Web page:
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Lawmaker Urges Ban on Offshore Drilling

April 14, 1999|MASSIE RITSCH

Assemblywoman Hannah-Beth Jackson (D-Santa Barbara) has introduced a resolution calling on President Clinton and Congress to impose a permanent ban on new oil drilling off California's coast.

Also, two of Jackson's environmental bills--one requiring offshore oil to move through pipelines and the other on testing runoff pollution--have passed through the natural resources committee.

The resolution, Jackson's first since taking office last year, implores Clinton and Congress to pass legislation that forever bans new drilling in the federal waters off California's coast. State law already prohibits drilling in state-controlled waters.

In 1992, George Bush, by executive order, issued a moratorium on new offshore oil leases. Clinton extended the moratorium until 2012. Thirty-two oil platforms are now in operation off California's coast, with potential for an additional 40 to be developed under existing leases. Jackson's resolution urges the expiration of those leases and the prohibition of drilling in 87 unleased tracts not now covered by the federal moratorium.

Assembly Bill 1280 is intended to reduce the risk of catastrophic oil tanker spills by requiring that all oil extracted from the sea be transported to onshore facilities by pipeline. It would apply to all current and future offshore oil operations.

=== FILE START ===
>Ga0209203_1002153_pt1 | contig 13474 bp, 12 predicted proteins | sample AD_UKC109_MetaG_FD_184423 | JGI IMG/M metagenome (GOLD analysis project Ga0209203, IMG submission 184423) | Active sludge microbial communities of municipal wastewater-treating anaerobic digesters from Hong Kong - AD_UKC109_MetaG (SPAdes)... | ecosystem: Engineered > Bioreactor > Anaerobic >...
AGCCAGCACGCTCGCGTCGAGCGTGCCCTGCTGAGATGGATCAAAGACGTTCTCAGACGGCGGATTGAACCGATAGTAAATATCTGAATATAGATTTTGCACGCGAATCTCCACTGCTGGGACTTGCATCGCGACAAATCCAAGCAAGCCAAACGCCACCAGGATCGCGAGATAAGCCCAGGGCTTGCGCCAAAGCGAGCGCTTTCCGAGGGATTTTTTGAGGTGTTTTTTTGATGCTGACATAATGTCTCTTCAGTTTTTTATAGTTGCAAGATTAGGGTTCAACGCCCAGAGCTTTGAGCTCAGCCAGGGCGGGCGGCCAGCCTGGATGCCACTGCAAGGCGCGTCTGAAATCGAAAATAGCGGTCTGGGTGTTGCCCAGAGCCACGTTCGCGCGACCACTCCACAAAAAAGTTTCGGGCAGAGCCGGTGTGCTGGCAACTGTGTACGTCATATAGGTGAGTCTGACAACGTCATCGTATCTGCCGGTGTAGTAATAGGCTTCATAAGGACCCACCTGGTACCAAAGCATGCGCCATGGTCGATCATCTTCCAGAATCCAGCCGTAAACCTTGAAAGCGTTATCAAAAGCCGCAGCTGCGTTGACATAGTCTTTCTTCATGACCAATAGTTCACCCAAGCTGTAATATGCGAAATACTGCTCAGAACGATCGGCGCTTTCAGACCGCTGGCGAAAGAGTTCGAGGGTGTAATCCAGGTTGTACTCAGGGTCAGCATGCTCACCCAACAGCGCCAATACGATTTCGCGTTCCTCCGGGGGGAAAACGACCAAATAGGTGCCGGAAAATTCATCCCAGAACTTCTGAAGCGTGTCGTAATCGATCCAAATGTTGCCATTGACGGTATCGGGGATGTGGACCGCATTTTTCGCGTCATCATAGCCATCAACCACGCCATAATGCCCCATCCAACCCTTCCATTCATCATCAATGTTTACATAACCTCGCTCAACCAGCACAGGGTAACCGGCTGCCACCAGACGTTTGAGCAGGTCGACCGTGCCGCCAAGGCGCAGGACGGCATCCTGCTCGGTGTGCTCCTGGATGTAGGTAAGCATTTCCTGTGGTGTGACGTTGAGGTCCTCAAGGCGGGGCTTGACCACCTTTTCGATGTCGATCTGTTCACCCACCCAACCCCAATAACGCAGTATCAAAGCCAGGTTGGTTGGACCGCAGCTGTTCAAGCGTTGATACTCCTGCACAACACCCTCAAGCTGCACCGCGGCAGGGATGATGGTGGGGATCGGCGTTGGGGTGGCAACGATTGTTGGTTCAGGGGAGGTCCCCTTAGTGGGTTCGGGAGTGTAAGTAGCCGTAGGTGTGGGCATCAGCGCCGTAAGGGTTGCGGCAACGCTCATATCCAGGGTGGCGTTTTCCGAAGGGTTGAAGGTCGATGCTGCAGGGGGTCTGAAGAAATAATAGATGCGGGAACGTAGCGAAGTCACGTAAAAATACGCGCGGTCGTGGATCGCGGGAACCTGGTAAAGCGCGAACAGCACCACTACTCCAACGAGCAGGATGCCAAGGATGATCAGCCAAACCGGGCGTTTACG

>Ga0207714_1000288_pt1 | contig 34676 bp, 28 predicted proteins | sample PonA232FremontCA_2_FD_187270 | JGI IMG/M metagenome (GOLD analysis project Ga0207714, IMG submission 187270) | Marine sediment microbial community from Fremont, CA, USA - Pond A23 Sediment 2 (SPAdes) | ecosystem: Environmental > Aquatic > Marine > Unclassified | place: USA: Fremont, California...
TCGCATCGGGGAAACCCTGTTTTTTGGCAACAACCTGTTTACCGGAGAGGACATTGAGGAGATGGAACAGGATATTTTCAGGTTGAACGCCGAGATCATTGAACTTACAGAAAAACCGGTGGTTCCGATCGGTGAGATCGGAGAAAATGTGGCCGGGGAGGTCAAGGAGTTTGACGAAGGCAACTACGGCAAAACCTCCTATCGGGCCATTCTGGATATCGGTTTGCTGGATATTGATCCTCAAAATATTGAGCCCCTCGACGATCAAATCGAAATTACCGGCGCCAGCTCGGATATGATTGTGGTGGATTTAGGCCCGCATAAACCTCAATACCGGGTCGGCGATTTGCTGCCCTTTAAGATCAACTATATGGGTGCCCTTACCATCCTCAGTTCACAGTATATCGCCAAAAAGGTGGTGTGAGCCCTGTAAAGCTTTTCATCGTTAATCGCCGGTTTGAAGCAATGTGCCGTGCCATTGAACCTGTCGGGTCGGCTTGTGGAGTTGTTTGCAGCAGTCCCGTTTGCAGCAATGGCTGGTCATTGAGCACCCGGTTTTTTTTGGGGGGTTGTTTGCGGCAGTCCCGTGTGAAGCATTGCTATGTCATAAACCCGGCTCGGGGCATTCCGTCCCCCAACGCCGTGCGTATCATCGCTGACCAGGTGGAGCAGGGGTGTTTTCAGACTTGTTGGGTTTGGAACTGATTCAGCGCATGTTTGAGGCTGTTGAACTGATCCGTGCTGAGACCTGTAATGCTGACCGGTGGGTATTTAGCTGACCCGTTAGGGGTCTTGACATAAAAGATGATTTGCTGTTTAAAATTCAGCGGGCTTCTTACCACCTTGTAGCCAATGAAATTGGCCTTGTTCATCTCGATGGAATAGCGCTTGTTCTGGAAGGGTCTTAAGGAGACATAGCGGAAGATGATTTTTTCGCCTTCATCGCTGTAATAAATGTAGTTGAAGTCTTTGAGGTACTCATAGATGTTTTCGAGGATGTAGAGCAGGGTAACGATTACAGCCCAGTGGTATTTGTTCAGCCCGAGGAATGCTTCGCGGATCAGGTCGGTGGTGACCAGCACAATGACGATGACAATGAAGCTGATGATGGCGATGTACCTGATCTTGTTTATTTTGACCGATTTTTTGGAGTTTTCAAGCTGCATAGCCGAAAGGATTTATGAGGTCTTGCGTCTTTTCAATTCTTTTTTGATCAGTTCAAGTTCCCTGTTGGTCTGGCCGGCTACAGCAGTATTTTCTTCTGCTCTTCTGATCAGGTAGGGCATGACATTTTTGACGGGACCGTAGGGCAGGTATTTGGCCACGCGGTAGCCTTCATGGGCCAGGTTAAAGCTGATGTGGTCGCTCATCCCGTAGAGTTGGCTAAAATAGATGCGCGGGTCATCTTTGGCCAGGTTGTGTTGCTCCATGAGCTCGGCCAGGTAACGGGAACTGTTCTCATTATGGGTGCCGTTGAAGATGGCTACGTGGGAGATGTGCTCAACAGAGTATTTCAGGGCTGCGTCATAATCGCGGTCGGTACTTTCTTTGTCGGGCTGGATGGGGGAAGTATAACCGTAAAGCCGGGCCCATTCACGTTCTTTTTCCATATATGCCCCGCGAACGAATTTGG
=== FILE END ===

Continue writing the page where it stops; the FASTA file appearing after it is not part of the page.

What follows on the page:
By outlawing use of tankers, Jackson said, the cause of two-thirds of recent catastrophic oil spills would be removed.

Still, she said, "The best way to protect the coast from oil spills is not to have any drilling."

The bill passed through the natural resources panel on Monday and is headed for the Assembly Appropriations Committee. Jackson, who represents Ventura, Santa Paula, Ojai and most of Santa Barbara County, is a member of the natural resources committee.

Assembly Bill 604, another Jackson proposal, also heads to appropriations after passing natural resources on Monday. The bill would establish acceptable levels of pollution in water runoff and strategies aimed at eliminating, or at least reducing, that pollution.

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